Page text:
Injector cleaning: approx $40 per injector. The procedure is that the injector is checked electrically (coil winding resistance and insulation resistance to body), then it's hooked up to a pressure rig running the appropriate solvents / cleaners and pulsed with flow forward and back. Ultrasonic cleaning is done as well. They replace the fine mesh filter at the inlet of the injector and the O-rings too. There's a few places doing this sort of service. The idea is to totally remove all the gunk and tar that builds up over the years. The injectors can end up not flowing enough fuel, or failing to seal properly and dribbling constantly.

    Injector cleaning products that are added to a fuel tank... I tried some of the cheaper stuff but not much joy, not once the bike started running rough anyway. Apparently Caltex's Techron additive works, and you can buy that in a bottle, but it's DIY import stuff. Nobody seems to carry it inside NZ.

    Throttle body cleaning is worthwhile too - air bleed passages can gunk up - but it's a separate thing to sorting the injectors themselves. I did have a good look at the throttle bodies for the ST2 while the injectors were away, the throttles were still in good shape.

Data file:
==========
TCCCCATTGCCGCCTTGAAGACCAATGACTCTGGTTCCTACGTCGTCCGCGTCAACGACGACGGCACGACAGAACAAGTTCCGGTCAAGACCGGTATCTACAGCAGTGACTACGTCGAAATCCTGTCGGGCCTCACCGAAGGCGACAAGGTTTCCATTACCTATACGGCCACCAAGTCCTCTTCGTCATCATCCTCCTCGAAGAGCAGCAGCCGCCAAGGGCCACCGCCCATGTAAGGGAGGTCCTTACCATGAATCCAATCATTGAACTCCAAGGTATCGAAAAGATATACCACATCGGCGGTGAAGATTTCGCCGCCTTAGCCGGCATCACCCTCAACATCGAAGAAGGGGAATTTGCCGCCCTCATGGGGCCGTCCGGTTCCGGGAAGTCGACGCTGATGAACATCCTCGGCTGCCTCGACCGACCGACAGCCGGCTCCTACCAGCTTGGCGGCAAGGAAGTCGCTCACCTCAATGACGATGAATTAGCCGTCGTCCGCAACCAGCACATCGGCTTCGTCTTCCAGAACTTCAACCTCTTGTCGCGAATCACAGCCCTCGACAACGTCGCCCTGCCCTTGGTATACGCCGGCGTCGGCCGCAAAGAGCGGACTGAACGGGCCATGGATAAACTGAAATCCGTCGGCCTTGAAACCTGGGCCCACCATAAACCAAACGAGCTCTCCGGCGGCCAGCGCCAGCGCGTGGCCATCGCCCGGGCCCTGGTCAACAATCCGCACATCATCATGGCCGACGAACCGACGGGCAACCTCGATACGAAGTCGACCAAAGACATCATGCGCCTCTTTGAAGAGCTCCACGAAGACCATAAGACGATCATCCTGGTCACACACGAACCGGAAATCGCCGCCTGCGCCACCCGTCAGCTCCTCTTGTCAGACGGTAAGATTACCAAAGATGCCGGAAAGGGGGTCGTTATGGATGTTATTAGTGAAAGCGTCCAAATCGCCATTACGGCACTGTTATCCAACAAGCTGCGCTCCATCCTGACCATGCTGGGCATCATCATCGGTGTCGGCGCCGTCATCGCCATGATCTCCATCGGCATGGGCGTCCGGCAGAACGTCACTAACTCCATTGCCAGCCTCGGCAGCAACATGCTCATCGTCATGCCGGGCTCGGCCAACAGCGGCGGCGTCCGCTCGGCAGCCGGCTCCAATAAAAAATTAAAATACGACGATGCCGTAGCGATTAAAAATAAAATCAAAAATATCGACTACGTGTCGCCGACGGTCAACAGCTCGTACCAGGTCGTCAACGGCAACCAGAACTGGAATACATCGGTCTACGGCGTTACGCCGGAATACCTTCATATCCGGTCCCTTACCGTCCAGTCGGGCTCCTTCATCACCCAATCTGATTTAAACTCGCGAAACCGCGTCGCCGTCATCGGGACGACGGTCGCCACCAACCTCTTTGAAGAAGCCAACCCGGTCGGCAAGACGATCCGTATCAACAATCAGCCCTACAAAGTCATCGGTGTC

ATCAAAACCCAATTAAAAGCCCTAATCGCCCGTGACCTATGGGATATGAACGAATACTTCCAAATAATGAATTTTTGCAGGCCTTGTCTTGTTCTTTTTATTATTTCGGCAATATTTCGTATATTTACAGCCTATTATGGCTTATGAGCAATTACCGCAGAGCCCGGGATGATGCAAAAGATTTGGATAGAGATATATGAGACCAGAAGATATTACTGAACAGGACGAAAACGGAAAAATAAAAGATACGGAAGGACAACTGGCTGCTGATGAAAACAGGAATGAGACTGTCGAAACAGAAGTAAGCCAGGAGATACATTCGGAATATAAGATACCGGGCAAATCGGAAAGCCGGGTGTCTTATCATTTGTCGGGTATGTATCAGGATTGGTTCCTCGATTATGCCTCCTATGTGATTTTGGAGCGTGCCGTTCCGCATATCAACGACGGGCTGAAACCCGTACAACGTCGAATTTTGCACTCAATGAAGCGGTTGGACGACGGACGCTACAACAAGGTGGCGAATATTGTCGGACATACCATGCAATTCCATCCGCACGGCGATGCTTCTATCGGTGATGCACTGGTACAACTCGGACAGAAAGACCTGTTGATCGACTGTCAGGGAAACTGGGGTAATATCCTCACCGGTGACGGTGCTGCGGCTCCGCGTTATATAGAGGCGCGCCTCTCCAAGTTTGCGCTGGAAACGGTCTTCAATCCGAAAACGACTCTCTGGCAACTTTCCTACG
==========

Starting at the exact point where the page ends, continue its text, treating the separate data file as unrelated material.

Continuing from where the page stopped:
12. #117
    Join Date
    28th January 2015 - 16:17
    Bike
    2000 Ducati ST2
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    Lower Hutt
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    1,091

    Crankcase Oil Breather

    Changing out the stuffed OEM crankcase breather - this had started breathing oil all over the rear of the engine and possibly was also making a buzzing noise. Unfortunately Ducati are well known for the stock plastic bodied breathers failing over time. Heat plus oil gets them. Either the aluminium creeps, or the plastic shrinks, anyway they don't last forever.

    The first step was to get the old one off. I tried a few things, which didn't work...

    Trying to get a C spanner into place - frustrating. Looks like it's just possible to get a clean shot at applying torque, no, after roughly two hours of trying I'd say it isn't possible. But it looks like it could happen... just... Honestly you'd have to pull the engine and pull the cylinder to do it this way.

    Trying a home-made band wrench on the breather's outer aluminium ring. Nope. The ring just spins on the plastic inside.

    Trying vise grips on the top plastic fitting at the neck. Nope, same again - plastic top and aluminium ring spin, but the plastic base doesn't release.

    The most frustrating bit about the whole thing is that if you could just somehow get a spot of torque onto the damn base, it'd come straight off. Yes, I thought of the thing with using a punch at an angle on one of the C-spanner holes. The risk with that approach is shattering the base and then having bits drop into the engine.

    This thing really wasn't Ducati's finest moment in terms of service design. Finally I had a go at just ripping it apart while still on the bike, to strip it down to just the base piece so that a C-spanner could be fitted... it turns out that the aluminium used is as soft a grade as possible. I was able to cut it with sidecutters and tear it with pliers / screwdriver. While doing this, enough torque was applied that it did finally unscrew.